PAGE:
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Electrical Box Fill - Does it apply to Cabinets?

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    Electrical Box Fill - Does it apply to Cabinets?

    Just wondering if the electrical box fill calculations, meant for outlet boxes, also apply to equipment cabinets too?

    #2
    Cabinets are covered by Art 312, Boxes by Art 314.
    312.6-312.9 address conductors.
    At my age, I'm accustomed to restaurants asking me to pay in advance, but now my bank has started sending me their calendar one month at a time.

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      #3
      312.6(A) seems to say that a wiring duct shall be installed for wiring inside an electrical cabinet.

      Do I understand that right? Meaning you can't just have loose or wiring routed within with just plastic ties.


      As far as spacing requirements, it just says make sure there's adequate space.

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        #4
        Equipment cabinet, electrical cabinet? I have to assume you are not talking about a splice box but a cabinet that primarily functions to contain components such as a control panel or even a breaker panel. The introduction of external wiring is incidental. As far as I know the NEC doesn't have anything to say about wire fill in such cases. The design would be up to UL, assuming that the panel is going to be listed.

        -Hal

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          #5
          Art 100 definitions:

          Cabinet.
          An enclosure that is designed for either surface mounting or flush mounting and is provided with a frame, mat, or trim in which a swinging door or doors are or can be hung.
          I live for today, I'm just a day behind.

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            #6
            Originally posted by Designer69 View Post
            312.6(A) seems to say that a wiring duct shall be installed for wiring inside an electrical cabinet.

            Do I understand that right? Meaning you can't just have loose or wiring routed within with just plastic ties.


            As far as spacing requirements, it just says make sure there's adequate space.
            A wiring space associated with devices installed in a cabinet can be space inside same cabinet or an adjacent wiring gutter external to the cabinet.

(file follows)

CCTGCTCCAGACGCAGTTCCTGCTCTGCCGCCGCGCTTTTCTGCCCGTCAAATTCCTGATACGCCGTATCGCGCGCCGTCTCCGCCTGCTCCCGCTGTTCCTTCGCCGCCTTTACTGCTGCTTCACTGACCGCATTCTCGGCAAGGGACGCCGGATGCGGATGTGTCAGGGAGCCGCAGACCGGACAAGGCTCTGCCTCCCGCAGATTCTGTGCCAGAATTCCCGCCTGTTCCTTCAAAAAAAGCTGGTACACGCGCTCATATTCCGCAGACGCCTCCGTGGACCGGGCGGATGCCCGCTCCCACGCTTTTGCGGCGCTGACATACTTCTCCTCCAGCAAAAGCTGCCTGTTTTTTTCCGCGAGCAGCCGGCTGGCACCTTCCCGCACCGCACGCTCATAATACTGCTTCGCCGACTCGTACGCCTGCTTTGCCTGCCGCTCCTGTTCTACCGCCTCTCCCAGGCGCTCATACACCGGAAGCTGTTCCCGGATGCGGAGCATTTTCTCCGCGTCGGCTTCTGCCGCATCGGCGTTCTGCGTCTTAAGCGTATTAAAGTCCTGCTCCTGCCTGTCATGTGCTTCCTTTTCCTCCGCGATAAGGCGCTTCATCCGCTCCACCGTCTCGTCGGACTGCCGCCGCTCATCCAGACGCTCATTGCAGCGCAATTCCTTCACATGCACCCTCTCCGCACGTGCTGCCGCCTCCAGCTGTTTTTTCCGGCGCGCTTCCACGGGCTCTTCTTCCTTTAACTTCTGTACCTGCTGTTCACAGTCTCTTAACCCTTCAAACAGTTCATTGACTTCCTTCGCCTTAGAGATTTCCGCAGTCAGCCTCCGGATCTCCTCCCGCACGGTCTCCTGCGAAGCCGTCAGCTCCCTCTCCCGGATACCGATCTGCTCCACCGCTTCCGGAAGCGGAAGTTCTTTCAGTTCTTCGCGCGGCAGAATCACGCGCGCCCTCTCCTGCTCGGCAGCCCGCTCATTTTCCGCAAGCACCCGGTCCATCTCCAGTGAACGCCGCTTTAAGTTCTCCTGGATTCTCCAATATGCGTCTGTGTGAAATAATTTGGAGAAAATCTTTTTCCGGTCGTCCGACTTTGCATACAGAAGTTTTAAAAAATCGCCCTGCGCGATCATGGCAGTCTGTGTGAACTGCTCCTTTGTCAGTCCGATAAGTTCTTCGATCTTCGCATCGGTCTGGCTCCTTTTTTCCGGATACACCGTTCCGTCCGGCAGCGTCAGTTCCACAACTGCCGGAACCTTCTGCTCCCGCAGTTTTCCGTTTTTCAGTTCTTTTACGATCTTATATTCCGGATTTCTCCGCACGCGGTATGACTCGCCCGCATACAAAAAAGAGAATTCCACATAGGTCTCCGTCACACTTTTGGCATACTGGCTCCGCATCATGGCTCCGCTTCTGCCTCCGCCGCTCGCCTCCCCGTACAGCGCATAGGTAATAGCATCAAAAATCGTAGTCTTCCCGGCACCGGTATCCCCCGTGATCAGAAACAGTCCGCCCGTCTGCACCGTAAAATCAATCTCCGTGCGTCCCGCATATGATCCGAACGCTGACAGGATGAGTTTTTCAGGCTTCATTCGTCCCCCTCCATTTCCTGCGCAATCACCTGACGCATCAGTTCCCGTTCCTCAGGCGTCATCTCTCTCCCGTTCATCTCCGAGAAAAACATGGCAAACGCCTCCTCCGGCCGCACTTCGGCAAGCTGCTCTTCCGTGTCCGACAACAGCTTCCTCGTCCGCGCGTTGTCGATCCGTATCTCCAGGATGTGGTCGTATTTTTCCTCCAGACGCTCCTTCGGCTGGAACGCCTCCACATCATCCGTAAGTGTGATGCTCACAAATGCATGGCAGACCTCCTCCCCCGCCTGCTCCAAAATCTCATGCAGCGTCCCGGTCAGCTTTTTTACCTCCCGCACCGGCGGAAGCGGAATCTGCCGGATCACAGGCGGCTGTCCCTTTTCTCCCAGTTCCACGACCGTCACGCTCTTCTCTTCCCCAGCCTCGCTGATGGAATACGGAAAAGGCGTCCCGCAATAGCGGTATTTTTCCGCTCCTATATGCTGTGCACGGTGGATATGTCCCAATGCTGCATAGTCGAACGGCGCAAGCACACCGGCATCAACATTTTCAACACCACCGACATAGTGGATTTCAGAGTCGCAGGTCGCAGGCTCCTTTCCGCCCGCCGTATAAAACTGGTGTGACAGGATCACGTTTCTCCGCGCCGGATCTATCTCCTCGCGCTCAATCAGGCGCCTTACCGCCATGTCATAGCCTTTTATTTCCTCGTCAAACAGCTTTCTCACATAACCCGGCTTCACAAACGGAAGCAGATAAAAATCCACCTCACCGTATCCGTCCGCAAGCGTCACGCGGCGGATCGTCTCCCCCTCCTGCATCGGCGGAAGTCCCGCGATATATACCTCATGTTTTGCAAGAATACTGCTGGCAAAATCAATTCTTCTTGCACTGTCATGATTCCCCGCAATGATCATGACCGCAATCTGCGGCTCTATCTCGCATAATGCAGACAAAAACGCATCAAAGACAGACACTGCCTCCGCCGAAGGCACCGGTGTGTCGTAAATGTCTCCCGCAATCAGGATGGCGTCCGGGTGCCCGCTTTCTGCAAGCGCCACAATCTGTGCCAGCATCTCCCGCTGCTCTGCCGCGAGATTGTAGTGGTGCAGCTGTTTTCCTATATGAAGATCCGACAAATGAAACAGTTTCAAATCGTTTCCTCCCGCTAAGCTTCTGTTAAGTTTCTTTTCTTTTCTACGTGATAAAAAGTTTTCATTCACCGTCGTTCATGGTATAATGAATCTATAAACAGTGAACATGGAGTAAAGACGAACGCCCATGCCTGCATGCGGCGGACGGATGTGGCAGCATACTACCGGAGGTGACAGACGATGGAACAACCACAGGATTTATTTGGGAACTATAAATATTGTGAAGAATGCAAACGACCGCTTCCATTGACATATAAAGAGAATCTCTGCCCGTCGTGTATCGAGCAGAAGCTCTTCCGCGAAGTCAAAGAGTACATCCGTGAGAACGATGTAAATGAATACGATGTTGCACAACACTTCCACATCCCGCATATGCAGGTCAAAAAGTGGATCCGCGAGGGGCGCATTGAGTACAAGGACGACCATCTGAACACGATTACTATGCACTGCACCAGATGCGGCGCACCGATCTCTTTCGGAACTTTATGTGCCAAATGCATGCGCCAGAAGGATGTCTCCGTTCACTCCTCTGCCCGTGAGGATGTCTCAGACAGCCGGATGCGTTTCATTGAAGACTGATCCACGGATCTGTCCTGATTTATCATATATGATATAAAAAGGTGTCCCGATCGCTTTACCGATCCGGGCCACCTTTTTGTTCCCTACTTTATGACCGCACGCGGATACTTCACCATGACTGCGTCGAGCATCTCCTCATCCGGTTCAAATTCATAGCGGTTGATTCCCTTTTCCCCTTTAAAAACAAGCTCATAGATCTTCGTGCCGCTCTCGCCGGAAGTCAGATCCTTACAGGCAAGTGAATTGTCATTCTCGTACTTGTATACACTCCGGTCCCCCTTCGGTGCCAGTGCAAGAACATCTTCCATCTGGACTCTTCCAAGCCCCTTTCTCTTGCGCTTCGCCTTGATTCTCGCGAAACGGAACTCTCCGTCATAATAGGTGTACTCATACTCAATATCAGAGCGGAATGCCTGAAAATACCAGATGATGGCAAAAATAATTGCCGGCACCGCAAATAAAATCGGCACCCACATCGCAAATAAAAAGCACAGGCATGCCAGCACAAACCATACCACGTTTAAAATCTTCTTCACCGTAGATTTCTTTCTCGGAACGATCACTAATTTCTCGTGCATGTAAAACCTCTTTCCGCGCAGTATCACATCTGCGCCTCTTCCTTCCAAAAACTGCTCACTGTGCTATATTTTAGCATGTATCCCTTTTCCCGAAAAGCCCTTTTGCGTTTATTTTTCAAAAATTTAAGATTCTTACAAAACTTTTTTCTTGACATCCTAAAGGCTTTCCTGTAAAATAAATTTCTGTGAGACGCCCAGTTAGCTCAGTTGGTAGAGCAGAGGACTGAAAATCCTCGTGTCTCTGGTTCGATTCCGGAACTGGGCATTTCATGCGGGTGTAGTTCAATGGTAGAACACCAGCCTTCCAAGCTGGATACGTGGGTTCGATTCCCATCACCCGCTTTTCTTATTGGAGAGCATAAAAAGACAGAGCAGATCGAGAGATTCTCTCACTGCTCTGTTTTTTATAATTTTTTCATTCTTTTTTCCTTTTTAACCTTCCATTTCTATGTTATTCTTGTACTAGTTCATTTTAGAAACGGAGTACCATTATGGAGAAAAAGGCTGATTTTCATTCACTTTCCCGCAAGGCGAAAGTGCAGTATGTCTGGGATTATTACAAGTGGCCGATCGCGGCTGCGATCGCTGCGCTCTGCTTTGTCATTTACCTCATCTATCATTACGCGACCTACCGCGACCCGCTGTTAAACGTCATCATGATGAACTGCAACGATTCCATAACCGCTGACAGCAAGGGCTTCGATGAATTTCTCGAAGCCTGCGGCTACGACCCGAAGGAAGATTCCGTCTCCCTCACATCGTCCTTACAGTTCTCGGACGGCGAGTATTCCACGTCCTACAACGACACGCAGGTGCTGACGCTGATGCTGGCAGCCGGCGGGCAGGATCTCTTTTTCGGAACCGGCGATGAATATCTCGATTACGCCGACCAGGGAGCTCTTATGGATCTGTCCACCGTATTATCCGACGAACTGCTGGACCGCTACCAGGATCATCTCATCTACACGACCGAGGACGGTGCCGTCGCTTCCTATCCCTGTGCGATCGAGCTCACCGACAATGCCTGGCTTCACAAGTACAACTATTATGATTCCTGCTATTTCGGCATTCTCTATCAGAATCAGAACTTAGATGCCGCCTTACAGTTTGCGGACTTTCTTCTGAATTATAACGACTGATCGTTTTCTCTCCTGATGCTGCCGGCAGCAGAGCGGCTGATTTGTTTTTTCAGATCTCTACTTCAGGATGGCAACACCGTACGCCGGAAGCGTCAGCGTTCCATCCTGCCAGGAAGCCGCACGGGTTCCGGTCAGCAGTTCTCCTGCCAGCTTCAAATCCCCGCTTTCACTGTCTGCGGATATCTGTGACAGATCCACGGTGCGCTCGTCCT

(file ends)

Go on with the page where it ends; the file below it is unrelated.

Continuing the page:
If you needed x number of inches of space to land conductors on a breaker and that space exists between the breaker and wall of the cabinet - then you are good, if you don't have that space but enter the cabinet opposite the breaker terminals from an external gutter with the required space, then you are still good. This usually not something you need to think much about with ~100 amps or less of conductor ampacity.
            I live for today, I'm just a day behind.

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              #7
              Originally posted by augie47 View Post
              Cabinets are covered by Art 312, Boxes by Art 314.
              312.6-312.9 address conductors.
              However the most common "junction box" that I use is covered by Article 312. Junction boxes that have covers that "telescope" over the box are listed as "cutout boxes" and covered by Article 312 per the scope. Since the scope of 314 applies to all boxes used as junction boxes, both articles apply to "cutout boxes".
              Don, Illinois
              (All code citations are 2017 unless otherwise noted)

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                #8
                I based my answer on:
                314.1 Scope. This article covers the installation and use of all boxes and conduit bodies used as outlet, device, junction, or pull boxes, depending on their use, and handhole enclosures.
                Cast metal, sheet metal, nonmetallic, and other boxes such as FS, FD, and larger boxes are not classified as conduit bodies.
                This article also includes installation requirements for fittings used to join raceways and to connect raceways and cables to
                boxes and conduit bodies.
                At my age, I'm accustomed to restaurants asking me to pay in advance, but now my bank has started sending me their calendar one month at a time.

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